One of the most common thoughts and concerns of family members of individuals with problematic behaviors and addictions is whether we enable the behavior. We worry that there is something that we are or are not doing that is driving our child to use substances, alcohol, or engage in other behaviors, like cutting or promiscuity. During the podcast “PRO-Dependence,” Fire Mountain’s Aaron Huey talks with Dr. Robert Weiss about a new way of looking at enabling, co-dependency, and shaming of family members.
What Is Enabling?
When we discuss enabling, what do we meant? Family support is vital to recovery for those struggling with addiction and problem behaviors. We hear enabling as a negative word that puts blame and shame on the family members. Enabling is often linked with what is called “co-dependency.” During recovery, family members are often “blamed” as “enablers of the behaviors.” They might be doing their best to support the person addicted or engaging in destructive behaviors and find compromises that work for the family.
A typical example of what is traditionally labeled as enabling might be compromising with a teenager addicted to substances. Parents might agree to allow the child to use while in the home. While this compromise is not be a long-term solution, the parent might have rationalized it as “if they are going to use, I’d rather know that they are safe.” While not a long-term solution, this type of compromise comes from a place of love and caring.
When their child enters treatment, parents might feel exhausted from trying to help their child. They might have been working through compromises that kept their child safe yet are no longer working as long-term solutions. When these compromises come from a place of love, why are we taught to “shame” ourselves as enablers? During family therapies, parents might worry about being blamed or shamed for their child’s behavior. However, Dr. Weiss challenges families’ blame and shame with a concept he calls “PRO-dependence.”
“PRO-dependence”: Dropping the Shame of “Enablers”
Most literature and research in addiction classify it as a disease. Other problematic behaviors might be rooted in underlying issues, like trauma or mental health illness. Why do we treat these diseases differently than other diseases? When a family member is diagnosed with cancer, we do not look at caregivers as “enablers” when caring for them. We view them as loving individuals helping their family members through a difficult time.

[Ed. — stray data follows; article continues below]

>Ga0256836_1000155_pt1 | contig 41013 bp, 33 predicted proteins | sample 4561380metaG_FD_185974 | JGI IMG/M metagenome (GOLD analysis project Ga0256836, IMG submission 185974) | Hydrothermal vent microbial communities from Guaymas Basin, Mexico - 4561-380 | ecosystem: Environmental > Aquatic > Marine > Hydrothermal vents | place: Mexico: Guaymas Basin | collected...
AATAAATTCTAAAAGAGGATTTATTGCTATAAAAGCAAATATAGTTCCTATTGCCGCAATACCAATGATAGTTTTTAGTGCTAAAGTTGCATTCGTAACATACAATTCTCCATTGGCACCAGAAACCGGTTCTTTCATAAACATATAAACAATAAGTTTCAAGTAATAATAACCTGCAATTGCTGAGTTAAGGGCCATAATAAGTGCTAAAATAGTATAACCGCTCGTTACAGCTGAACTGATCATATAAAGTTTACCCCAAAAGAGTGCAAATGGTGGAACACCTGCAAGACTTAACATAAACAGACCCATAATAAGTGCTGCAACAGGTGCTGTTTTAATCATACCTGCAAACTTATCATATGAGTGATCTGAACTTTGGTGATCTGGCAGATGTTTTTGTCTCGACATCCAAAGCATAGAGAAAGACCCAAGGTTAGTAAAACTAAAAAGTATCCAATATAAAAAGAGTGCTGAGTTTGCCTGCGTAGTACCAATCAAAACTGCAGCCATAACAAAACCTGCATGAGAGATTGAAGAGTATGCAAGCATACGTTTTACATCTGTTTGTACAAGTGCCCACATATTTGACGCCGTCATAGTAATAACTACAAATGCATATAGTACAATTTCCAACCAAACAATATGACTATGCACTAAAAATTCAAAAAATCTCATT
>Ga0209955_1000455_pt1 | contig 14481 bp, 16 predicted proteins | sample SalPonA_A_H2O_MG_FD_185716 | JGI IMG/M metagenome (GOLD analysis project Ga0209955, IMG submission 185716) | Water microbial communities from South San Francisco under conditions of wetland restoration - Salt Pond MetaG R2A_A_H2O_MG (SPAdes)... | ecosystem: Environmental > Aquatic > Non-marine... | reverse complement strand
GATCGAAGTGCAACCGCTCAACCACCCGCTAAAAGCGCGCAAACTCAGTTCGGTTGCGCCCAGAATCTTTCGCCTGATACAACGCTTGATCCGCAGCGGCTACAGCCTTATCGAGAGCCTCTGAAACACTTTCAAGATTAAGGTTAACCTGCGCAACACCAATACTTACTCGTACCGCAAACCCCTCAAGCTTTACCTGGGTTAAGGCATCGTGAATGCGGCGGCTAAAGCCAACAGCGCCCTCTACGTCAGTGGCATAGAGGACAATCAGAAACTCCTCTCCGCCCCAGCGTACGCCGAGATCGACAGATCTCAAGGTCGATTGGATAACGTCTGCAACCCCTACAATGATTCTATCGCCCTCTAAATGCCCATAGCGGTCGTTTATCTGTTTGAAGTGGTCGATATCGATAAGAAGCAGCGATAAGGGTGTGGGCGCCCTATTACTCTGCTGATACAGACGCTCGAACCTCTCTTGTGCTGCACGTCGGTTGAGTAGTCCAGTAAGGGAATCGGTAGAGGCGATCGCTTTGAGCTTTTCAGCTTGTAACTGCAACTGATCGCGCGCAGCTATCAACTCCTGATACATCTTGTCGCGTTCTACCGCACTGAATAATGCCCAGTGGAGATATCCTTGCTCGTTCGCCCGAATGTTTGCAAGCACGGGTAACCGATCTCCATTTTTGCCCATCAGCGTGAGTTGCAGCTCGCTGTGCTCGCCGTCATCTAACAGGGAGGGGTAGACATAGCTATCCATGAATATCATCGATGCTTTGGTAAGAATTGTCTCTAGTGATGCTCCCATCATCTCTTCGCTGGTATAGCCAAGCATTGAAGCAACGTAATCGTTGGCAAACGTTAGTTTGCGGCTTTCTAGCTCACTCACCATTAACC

Shaming families as “enablers” does not help the family heal and develop the skills that they need. The root of enabling is love. We love our kids and want to help them. Maybe the way we tried to help was not the best; however, this came from hoping that our child would come back to us. Unconditional acceptance, love, compassion, and understanding can help our children feel safe and secure while struggling with their issues.
Is “Tough Love” Helpful?
As parents of children with problematic issues, we might struggle with the concept of “tough love.” People outside of our family may fill our heads with ideas that we need to “teach our kids the hard way.” We might think that setting up strict environments and expectations is the only way to help our kids. People might think that kicking our kids out of the house for doing drugs or saying, “you’ve got to pick yourself up by your bootstraps,” when our kid is depressed will help.
These types of “tough love” strategies to help our children might only serve to push them away or teach them to mask the problems. They might fear that we will withhold our love and acceptance if they are not perfect or relapse during recovery. There is a balance that we can strike with our kids by fostering unconditional love while teaching our kids about natural consequences.
Natural Consequences for Problematic Behaviors
Natural consequences are different than tough love in that we are teaching our children the right way to get their needs met. As our children grow up, they learn how to navigate the world, develop relationships, build connections, and feel good about themselves. When children engage in problem behaviors to meet their needs, we can teach them the right way to live without shaming them or using “tough love” approaches.
Using natural consequences help us to find the balance between enabling behaviors and tough love. Remember your heart was in the right place by loving and caring for your child while offering help.There is no shame in that!
When children struggle with addiction or other problem behaviors, we might ask ourselves, “are we enabling this behavior?” Parents might feel shame or blame themselves for their kids’ behaviors if they are not using “tough love” techniques. However, we can challenge this idea. When we love our kids unconditionally, we might find compromises to keep them safe even if this is not “curing” the issue. When we have exhausted all of our resources or ideas on how to help, we might need additional support. Fire Mountain Residential Treatment Center is the next right step for your child. We understand that recovery involves the entire family system. Our parent workshops and coaching weekends can teach you practical strategies to help your child in their recovery. To learn more about our programs and connect with the experts, call us today at (303) 443-3343. We’re here to help your family’s fire burn brightest!